The Jeff Cumberbatch Column – On Mandating Healthful Consumption
The modern emphasis by the state of attempting to reduce the local incidence of the chronic non-communicable diseases, better known by their acronym CNCDs, may be based on the best of intentions, even though it might be argued that there is also some element of self-interest, given the enormous costs to the state of treating these illnesses and the massive loss of productivity occasioned by their contraction.
This initiative might also be classified as being purely of latter-day vintage. Take, for example, the current deprecation of sodas or what we call “sweet drinks”. There was a time when the consumption of these was considered almost de rigueur by most of the boys at my secondary school during the break period. In those days, in addition to the Frutee and Ju-C products, BIM manufactured a number of flavours in almost all the colours of the rainbow; red (Kola Champagne), orange, yellow (???), green (Lime Lemon), Cream Soda, Banana and Grape.
There was no talk back then of taxing the purchase of these by 50%, as has recently been suggested, or even the more realistic ten percent. And for the majority, these were consumed with the accompaniment of one variety or other of ‘cutter available from either of the onymous “Marys” who peddled their fare in the proximity of the tuck shop as it was called. The fillings ranged from ham to corned beef to cheese to bologna, and for those with a sweet tooth there were turnovers. Nowadays, such a diet is likely to be frowned on, although most of any ill effects then might probably have been eroded by the benefit of youth and a vigorous regimen during the lunch hour of either a robust game of “Bruise” or “first-hop cricket” on the path.
But that was in an era when obesity was quaintly associated with prosperity and “looking good”. Nowadays, when it is regarded rather as evidence malnutrition or a sign of impending ill health and when we are advised to monitor carefully our consumption of sugar, fat and salt and to exercise more strenuously, the issue arises as to the extent of the coercive power of the state to enforce compliance with the objectives of its national health policy.
Unlike some other jurisdictions, Barbados appears to operate on the premise that there exists a fundamental right in each individual to consume whatever might take his or her fancy at any time, and that the state has no right or power to interfere with this entitlement. This might not be a total misapprehension of the legal position. Indeed, in one jurisdiction where such a prescription had been attempted in the design of a more healthful diet and reducing obesity, the court was prepared to rule it ultra vires [beyond the powers of]the Board that had imposed it.
I refer to the failed effort some years ago of the New York City Council under Mayor Bloomberg to impose size limits on the sale of sugary drinks in the city. The court that treated the matter when the beverage industry impugned the legality of the measure considered the imposed limits to be arbitrary and capricious and held that the New York Board of Health had overreached its jurisdiction in creating an uneven enforcement both in regard to the drinks affected and to the establishments that might sell them.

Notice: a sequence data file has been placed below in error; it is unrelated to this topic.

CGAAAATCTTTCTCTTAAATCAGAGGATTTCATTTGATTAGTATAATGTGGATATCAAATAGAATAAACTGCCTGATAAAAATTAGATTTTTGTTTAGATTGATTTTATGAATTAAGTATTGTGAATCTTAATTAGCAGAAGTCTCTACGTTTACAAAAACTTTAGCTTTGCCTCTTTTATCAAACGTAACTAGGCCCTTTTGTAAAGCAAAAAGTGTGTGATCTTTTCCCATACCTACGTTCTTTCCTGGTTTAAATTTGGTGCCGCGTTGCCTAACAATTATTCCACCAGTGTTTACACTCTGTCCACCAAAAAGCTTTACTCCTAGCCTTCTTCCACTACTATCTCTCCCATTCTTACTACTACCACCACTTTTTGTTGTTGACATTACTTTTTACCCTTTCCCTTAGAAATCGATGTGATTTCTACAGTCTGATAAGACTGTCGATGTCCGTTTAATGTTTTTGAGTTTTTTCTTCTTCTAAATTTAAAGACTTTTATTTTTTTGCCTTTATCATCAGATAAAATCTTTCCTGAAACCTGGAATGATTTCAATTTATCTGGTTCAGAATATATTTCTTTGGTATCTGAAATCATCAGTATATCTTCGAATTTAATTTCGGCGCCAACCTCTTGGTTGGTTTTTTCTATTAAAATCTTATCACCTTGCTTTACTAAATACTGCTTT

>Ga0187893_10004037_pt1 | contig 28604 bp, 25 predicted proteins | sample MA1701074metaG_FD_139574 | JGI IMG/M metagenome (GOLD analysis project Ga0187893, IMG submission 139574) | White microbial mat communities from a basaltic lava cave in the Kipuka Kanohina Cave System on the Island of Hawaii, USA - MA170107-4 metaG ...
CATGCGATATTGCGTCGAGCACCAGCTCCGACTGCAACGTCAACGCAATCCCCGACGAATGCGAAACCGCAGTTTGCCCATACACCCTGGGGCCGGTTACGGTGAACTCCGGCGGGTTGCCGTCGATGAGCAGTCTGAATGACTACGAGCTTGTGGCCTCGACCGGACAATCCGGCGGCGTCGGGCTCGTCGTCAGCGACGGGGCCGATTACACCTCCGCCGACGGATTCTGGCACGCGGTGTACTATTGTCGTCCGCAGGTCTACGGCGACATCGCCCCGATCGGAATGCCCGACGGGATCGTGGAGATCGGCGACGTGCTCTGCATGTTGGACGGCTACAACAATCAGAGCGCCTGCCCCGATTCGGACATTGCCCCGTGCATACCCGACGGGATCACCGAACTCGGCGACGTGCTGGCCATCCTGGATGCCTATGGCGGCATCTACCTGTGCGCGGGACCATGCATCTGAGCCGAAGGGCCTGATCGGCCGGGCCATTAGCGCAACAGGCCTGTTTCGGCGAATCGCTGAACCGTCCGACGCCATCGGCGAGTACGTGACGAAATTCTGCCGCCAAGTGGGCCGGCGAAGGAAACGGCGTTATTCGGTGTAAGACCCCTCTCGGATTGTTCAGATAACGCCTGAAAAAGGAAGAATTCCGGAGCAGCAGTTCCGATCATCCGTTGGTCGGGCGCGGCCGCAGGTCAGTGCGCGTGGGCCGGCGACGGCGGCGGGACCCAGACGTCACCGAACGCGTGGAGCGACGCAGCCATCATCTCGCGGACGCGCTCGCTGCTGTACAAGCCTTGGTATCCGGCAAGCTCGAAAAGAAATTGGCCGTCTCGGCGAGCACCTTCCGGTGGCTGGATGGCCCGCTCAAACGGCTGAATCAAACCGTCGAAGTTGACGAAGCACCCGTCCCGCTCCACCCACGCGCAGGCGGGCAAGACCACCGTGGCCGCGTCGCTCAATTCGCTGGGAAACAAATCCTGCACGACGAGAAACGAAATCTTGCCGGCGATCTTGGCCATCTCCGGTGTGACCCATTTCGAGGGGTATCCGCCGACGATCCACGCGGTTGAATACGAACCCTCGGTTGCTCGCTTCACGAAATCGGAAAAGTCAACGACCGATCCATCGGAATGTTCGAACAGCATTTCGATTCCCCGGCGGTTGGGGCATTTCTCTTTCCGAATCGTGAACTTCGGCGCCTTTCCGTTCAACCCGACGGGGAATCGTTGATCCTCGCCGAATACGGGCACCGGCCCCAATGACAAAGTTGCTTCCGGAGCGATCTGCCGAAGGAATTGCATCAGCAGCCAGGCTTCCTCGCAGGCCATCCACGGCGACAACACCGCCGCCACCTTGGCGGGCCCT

Too besides, it bears remarking that public opinion was significantly against the measure- by 60-40 according to one New York Times poll. Given a likely similar division of opinion in Barbados, our governing administrations that are seemingly wont to create policy while keeping a steely eye fixed on their electoral fortunes, would understandably be loath to attempt an identical edict.
As to the vexed question whether there is a fundamental right to consume the food of one’s choice, I have been referred to a contrary opinion clearly expressed by one judge in Wisconsin, USA, that such a right does not in law exist, although I have not had the benefit of reading the reasoned judgment for this alarming proposition.
The converse might certainly be the popular perception, as Mrs Michelle Obama would have learnt much to her chagrin last week, when the Agriculture Secretary in the Trump administration announced a rollback on the school lunch standards to combat childhood obesity that the former first Lady had recently championed. These included whole grain requirements, lowered sodium content and milk options, while providing more fruits and vegetables. However, according to the Agriculture Secretary, these stipulations had conduced to the majority of children simply not eating the lunches.
The issue for us is one of those that, as the corporal punishment of children in schools and the execution of the death penalty, among others, are likely to recur periodically in the popular discourse never to be resolved. At least not so long as there remains among us a sufficiently substantive body of Luddite opinion that believes we inhabit the best of all possible worlds and that any change will be for the worse.
More over, the debate as to the moral entitlement of the state to regulate consumption is liable to be submerged in a complex discourse on the natural rights on man, the degree of entrepreneurial freedom and the ends to which taxation may be legitimately employed by the state in a free democratic society. What shall we do?